Looking deep into the Moon's interior to chart its early history

Mar 08, 2013 by Jennifer Chu
Maria Zuber, the E.A. Griswold Professor of Geophysics, delivers the 41st annual Killian Award Lecture. Credit: Dominick Reuter

Since the 1950s, more than 100 spacecraft have launched to the moon. Twelve astronauts have walked on its surface; 842 pounds of moon rocks and soil have been returned to Earth for meticulous analysis. And yet, much of the moon's early history and origins remain shrouded in mystery.

According to Maria Zuber, the E.A. Griswold Professor of Geophysics in the Department of Earth, Atmospheric and Planetary Sciences and MIT's vice president for research, "The answer must not be on the surface."

Instead, clues to the moon's early evolution may lie deep in its interior. Zuber is uncovering such clues through data obtained through NASA's Gravity Recovery and Interior Laboratory (GRAIL) mission—an ambitious undertaking conceived and helmed by Zuber. As part of this mission, two nearly identical probes, named Ebb and Flow, orbited the moon for several months last year, mapping its topography and with unprecedented detail.

Zuber shared results from the mission on Tuesday as she delivered the 41st annual Killian Faculty Achievement Award Lecture. The award, established in 1971 in honor of MIT's 10th president, James R. Killian Jr., recognizes extraordinary professional accomplishments by MIT faculty. Candidates are nominated by their peers—an honor in itself, Zuber said, given the caliber of MIT's faculty.

"It's impossible to overstate how humbled I am," Zuber told a packed auditorium. "When I first came to MIT, I thought, 'If I could just be average here, I would be world-class.'"

Revealing a fractured history

Zuber joined the MIT faculty in 1995, and has since devoted much of her career to charting the evolution of planets in the solar system. Through her work, she and others have created detailed surface maps of Mercury, Mars and the moon.

Most recently, Zuber has focused on understanding the interior structure of the moon—a body whose evolution may mirror that of Earth and the other planets. It's widely thought that a hail of comets and asteroids bombarded the solar system early in its history, creating massive craters on the moon and surrounding planets. While such craters have largely been erased on Earth by tectonic activity, the moon has remained relatively unchanged—a preserved specimen of the early solar system.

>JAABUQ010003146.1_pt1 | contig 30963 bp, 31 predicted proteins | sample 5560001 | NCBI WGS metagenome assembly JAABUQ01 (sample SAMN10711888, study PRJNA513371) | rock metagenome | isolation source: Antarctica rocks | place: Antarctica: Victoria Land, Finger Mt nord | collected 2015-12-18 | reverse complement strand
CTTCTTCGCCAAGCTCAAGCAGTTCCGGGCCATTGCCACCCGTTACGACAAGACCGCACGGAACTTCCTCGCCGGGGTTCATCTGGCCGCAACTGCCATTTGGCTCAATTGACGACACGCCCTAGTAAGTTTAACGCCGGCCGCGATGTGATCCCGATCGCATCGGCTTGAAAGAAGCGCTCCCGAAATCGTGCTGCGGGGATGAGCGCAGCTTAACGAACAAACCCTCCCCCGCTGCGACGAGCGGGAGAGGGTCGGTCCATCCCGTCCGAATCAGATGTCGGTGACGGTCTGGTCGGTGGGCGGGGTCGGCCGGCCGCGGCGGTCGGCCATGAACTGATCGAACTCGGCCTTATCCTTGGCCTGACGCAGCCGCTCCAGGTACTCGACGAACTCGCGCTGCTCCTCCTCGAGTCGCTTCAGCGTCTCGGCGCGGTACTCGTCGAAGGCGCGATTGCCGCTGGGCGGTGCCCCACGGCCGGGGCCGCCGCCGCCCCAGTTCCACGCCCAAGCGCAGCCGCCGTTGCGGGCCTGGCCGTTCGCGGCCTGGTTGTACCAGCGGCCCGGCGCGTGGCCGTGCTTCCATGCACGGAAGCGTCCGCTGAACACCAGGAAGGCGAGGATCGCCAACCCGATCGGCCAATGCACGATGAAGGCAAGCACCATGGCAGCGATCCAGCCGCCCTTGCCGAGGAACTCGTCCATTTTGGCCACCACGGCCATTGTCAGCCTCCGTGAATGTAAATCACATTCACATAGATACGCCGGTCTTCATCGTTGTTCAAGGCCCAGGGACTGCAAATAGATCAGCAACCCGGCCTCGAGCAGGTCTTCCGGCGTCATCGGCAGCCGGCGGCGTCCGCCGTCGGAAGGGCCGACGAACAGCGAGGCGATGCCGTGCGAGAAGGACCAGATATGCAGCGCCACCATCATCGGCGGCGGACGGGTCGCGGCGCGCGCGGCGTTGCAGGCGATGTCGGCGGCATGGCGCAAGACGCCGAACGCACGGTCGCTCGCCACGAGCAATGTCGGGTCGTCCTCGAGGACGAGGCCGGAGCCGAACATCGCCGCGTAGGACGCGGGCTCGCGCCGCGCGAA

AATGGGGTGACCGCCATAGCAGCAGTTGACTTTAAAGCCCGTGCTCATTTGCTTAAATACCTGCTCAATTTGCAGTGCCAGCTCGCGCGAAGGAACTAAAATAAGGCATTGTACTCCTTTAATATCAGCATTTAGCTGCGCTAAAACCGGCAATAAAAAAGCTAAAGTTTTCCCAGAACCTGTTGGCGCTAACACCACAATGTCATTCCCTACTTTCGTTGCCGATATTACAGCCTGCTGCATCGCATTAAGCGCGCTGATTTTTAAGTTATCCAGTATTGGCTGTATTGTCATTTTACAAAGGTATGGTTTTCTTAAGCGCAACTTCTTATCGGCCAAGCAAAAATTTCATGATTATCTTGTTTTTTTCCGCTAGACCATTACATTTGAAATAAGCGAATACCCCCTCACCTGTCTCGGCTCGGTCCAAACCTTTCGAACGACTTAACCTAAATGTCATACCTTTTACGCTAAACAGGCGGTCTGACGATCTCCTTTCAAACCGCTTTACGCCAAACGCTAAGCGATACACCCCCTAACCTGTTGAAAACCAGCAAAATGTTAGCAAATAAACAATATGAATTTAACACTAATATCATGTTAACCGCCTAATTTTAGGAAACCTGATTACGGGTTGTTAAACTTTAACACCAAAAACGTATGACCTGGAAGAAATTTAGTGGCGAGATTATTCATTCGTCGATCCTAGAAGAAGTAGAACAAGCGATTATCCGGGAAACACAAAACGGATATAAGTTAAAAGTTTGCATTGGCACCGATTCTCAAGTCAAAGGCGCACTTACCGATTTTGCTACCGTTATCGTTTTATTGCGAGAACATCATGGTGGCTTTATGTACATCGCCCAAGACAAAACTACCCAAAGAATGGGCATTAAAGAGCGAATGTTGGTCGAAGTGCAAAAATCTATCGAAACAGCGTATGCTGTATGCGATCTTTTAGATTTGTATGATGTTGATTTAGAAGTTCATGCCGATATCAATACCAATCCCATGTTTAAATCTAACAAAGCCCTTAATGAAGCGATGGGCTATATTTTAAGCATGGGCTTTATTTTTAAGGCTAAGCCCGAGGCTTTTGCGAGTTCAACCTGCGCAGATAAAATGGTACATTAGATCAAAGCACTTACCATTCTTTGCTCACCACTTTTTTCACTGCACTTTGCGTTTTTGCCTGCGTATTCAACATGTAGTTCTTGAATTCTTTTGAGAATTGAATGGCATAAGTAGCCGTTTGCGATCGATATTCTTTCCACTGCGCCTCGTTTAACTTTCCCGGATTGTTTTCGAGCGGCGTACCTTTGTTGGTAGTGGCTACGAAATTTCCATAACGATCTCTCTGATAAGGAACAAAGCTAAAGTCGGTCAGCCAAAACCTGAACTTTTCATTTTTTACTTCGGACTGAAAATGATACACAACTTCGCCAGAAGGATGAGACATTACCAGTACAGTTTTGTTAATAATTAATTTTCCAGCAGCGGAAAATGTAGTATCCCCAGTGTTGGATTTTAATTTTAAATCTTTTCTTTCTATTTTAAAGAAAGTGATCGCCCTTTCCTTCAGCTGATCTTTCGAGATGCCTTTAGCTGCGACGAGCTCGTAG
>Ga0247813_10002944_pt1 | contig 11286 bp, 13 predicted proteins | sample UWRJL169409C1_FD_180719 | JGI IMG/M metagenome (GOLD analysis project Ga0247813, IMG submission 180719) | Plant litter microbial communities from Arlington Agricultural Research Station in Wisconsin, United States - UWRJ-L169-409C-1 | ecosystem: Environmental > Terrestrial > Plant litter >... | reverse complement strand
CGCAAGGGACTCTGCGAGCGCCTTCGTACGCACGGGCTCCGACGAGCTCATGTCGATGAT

Data from GRAIL have so far revealed surprising features beneath the lunar crust. The two spacecraft measured the distance between each other as they circled the moon: Changes in the intervening distance indicated a gravitational pull from the moon, and from these measurements, Zuber and her colleagues stitched together a high-resolution map of the moon's gravitational field.

From their map, the researchers found that nearly all of the moon's gravity is due to surface features, such as mountains and craters. Only 1 percent of the moon's gravity, they discovered, came from inner structures—an indication that the moon's interior may be incredibly fractured. In fact, Zuber said the extreme fracturing of the interior may have been caused by a collision with a massive body, possibly the size of Earth.

Crashing for data

As for the very small gravitational contribution from beneath the lunar crust, Zuber said this minor signal may come from structures called buried dikes—"massive tension cracks" that could have formed as the moon's early molten core expanded, stretching the overlying crust and creating deep fissures, or dikes, within it.

The lunar map created by GRAIL is the most detailed map of the moon to date, rivaling gravitational maps of Earth. Zuber said future lunar missions may use maps created by GRAIL to determine how much energy a vehicle or an astronaut needs to scale certain elevations, such as the lunar highlands or a crater rim. 

She added that such high-resolution maps were possible in part because of the probes' path: Zuber's team programmed the probes to fly relatively close to the moon's surface—as close as commercial airplanes fly over the Earth. At such low altitudes, the spacecraft were able to make very precise measurements, with one drawback: Every week, the team had to make adjustments to keep the probes from crashing.

The probes ultimately did crash into the lunar surface on Dec. 17, nearly a year after they entered the moon's orbit. The programmed crash was a decision Zuber made in the name of good data.

"We wanted to use every last bit of fuel to measure gravity with high precision, which means going very low," Zuber said. "I still can't believe NASA let me do this."

While the mapping portion of the GRAIL mission has ended, researchers are still poring over the collected data. Zuber said the GRAIL team is currently the largest users of supercomputing computation time at NASA, and she hopes GRAIL's data will continue to uncover more information about the moon's early history.

"We're never going to have a set of data like this for other planets," Zuber said. "The observations made on the moon will help us understand other terrestrial planets."

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